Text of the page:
“Mere electronic posting, absent the other steps, particularly the involvement of the secretary of state .... is itself meaningless and has no legal effect,” Ozanne wrote.

Given the difference of opinions, the Wisconsin Association of School Boards told districts that are still negotiating with teachers not to take any official action until the courts resolve the dispute.

“Because we have a difference of opinion within the state administration, the safest place to be is to not enter an agreement at the present time,“ said Bob Butler, an attorney for the school boards association. “I’m very hesitant to tell someone to go out and do something a portion of the state is telling you not to do.”

Any deals reached since Saturday could later be challenged if that turns out to have been the effective date of the law, he said.

Butler said he thought as many as 150 of the state’s 424 school districts either extended their current contracts or reached new deals before Saturday. About 200 took no action, and an additional 75 or so were still considering what to do, including some that were close to a deal before Friday’s unexpected action, he said.

At least two districts — Waunakee and Belleville — signed agreements last week, he said.

At least one school district canceled a Monday night meeting scheduled to talk about a new teacher contract, saying it didn’t want to act with uncertainty reigning about the state of the law.

Port Washington-Saukville School Board President Patty Ruth said in a news release that going forward given the circumstances “would create significant risks for our district, all of which can be avoided if we cancel the meeting until the courts have rendered their decisions on the various legal questions.”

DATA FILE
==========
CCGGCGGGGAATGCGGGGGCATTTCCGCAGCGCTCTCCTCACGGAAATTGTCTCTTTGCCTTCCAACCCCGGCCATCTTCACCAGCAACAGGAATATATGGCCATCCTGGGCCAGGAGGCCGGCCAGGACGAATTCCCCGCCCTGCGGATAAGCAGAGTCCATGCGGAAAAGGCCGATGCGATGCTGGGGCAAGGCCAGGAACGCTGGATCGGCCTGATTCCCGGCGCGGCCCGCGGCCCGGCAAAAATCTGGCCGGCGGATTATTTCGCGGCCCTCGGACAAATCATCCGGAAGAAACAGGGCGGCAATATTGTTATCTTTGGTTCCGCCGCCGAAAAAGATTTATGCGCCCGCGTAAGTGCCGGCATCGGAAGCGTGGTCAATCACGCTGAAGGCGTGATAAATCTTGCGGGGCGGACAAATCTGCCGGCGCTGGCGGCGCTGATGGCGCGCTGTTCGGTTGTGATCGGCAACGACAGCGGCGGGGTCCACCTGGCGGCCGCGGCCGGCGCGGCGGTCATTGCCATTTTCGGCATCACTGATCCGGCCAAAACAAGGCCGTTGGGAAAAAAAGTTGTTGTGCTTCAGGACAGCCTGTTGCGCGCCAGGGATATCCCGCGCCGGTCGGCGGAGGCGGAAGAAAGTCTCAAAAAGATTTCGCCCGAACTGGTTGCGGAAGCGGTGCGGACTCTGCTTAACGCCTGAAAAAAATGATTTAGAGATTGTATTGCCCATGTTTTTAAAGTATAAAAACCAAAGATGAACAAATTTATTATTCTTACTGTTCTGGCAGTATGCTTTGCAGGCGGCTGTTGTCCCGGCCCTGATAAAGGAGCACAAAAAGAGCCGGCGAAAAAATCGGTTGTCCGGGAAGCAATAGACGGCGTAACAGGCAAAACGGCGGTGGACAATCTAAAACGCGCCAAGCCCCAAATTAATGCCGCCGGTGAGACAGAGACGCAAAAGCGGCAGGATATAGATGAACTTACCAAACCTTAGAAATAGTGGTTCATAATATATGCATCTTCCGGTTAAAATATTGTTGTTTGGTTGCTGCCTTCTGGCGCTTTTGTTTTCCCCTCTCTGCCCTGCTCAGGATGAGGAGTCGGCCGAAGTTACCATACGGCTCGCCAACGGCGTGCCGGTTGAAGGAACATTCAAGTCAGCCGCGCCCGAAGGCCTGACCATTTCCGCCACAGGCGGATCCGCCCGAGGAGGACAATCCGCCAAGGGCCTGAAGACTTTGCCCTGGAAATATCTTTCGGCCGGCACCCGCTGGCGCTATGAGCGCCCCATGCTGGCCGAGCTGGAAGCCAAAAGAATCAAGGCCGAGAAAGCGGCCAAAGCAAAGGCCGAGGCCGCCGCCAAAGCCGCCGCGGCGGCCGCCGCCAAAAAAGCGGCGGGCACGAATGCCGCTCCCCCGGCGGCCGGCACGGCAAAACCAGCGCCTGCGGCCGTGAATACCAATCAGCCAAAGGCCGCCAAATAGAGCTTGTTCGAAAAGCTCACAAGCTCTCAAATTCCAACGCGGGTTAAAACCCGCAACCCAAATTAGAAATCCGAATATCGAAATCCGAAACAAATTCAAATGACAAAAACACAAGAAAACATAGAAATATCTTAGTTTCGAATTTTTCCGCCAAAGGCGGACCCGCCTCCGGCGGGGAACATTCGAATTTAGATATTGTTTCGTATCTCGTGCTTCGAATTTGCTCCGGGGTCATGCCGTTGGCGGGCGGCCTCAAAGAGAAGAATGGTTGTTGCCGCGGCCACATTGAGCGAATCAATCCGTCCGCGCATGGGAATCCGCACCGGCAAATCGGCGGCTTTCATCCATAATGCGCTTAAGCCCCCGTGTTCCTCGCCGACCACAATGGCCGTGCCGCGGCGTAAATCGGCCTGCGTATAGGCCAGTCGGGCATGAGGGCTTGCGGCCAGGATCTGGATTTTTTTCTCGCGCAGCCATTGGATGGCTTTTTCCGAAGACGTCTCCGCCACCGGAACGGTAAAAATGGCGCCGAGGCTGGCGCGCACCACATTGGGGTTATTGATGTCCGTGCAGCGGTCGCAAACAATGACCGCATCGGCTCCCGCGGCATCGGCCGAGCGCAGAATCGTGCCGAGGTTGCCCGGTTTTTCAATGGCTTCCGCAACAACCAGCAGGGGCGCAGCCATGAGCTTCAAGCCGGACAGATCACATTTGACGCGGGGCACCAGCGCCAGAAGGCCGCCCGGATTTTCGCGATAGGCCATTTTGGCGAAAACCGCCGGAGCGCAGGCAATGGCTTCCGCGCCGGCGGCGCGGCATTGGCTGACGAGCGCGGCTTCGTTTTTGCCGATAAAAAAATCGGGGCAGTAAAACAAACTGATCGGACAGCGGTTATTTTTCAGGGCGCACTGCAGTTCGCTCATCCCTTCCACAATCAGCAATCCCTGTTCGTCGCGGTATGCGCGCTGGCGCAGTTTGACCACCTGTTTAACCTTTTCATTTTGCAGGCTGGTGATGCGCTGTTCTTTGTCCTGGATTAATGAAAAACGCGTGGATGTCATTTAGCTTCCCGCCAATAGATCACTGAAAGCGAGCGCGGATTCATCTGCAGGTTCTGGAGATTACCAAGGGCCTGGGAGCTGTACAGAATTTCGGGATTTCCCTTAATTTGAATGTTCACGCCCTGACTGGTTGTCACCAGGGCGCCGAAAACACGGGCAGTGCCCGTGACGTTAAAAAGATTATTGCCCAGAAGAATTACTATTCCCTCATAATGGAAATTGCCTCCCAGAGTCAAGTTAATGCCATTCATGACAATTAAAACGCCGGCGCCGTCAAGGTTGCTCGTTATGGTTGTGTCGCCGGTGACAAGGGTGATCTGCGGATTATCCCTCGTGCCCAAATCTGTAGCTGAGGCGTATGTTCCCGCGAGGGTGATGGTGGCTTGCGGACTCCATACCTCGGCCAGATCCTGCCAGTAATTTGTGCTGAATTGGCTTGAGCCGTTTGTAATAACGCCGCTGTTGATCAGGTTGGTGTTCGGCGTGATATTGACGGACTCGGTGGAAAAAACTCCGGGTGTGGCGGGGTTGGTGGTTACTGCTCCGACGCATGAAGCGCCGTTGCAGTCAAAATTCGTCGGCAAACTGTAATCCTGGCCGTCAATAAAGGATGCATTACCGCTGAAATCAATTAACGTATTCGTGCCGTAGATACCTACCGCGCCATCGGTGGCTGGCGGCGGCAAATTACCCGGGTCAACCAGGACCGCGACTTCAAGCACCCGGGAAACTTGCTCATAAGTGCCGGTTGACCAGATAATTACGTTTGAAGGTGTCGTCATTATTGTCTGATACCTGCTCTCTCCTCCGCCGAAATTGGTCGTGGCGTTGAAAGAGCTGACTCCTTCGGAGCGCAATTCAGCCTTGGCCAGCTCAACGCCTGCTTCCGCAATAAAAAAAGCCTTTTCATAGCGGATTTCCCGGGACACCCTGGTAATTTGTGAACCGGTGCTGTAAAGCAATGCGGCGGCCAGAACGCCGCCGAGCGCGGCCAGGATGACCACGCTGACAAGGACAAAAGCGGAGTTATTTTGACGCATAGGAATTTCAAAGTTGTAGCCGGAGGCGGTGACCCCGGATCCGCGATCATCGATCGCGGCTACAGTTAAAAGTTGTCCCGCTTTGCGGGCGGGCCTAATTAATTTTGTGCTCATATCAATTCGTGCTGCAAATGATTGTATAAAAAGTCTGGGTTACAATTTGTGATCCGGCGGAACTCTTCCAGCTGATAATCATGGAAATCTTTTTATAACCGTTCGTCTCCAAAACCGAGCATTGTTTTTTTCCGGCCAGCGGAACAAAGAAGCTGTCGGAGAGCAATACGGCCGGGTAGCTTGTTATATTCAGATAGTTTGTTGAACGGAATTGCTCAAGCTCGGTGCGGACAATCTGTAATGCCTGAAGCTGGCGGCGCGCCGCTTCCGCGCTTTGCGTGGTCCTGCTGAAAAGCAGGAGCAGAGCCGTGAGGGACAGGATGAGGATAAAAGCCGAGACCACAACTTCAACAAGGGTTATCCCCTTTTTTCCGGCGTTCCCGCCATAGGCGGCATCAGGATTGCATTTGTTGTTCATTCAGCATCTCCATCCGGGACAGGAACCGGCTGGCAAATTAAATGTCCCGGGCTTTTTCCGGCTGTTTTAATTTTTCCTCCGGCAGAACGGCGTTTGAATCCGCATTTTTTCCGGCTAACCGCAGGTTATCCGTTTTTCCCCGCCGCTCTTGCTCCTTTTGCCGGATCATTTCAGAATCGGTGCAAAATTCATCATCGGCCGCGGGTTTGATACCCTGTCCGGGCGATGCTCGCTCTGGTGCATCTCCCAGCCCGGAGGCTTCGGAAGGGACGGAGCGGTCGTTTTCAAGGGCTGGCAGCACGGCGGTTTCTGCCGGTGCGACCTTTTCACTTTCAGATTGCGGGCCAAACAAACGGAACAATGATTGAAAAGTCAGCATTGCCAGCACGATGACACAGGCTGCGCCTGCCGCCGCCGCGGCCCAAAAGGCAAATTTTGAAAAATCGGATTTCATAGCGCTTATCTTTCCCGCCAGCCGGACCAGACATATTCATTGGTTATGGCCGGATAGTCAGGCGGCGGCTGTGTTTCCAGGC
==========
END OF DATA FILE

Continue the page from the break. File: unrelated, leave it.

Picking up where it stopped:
Dan Thompson, executive director of the League of Wisconsin Municipalities, said he thought many communities that wanted to reach labor agreements before the law took effect did so before Saturday. He said others have chosen to hold on negotiating new contracts until they had a clearer sense how they would be affected under Walker’s pending two-year budget plan.

Walker has proposed more than $1 billion in cuts to schools, counties and local governments in his budget that would take effect in July. He has argued union concessions are needed to help those affected make up for his proposed aid cuts.

A court hearing remains scheduled for Tuesday on a lawsuit filed by Dane County District Attorney Ismael Ozanne, who claims the state open meetings law was violated the night the Senate passed the bill. An appeals court had asked the Wisconsin Supreme Court to take up that case after the state appealed the district court judge’s temporary restraining order.

But Monday, the Justice Department sought to withdraw its appeal and cancel the hearing on the grounds it was moot after the law was published. The state Supreme Court has not yet decided whether it wants to hear the case.

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Associated Press writer Todd Richmond in Sun Prairie, Wis., contributed to this report.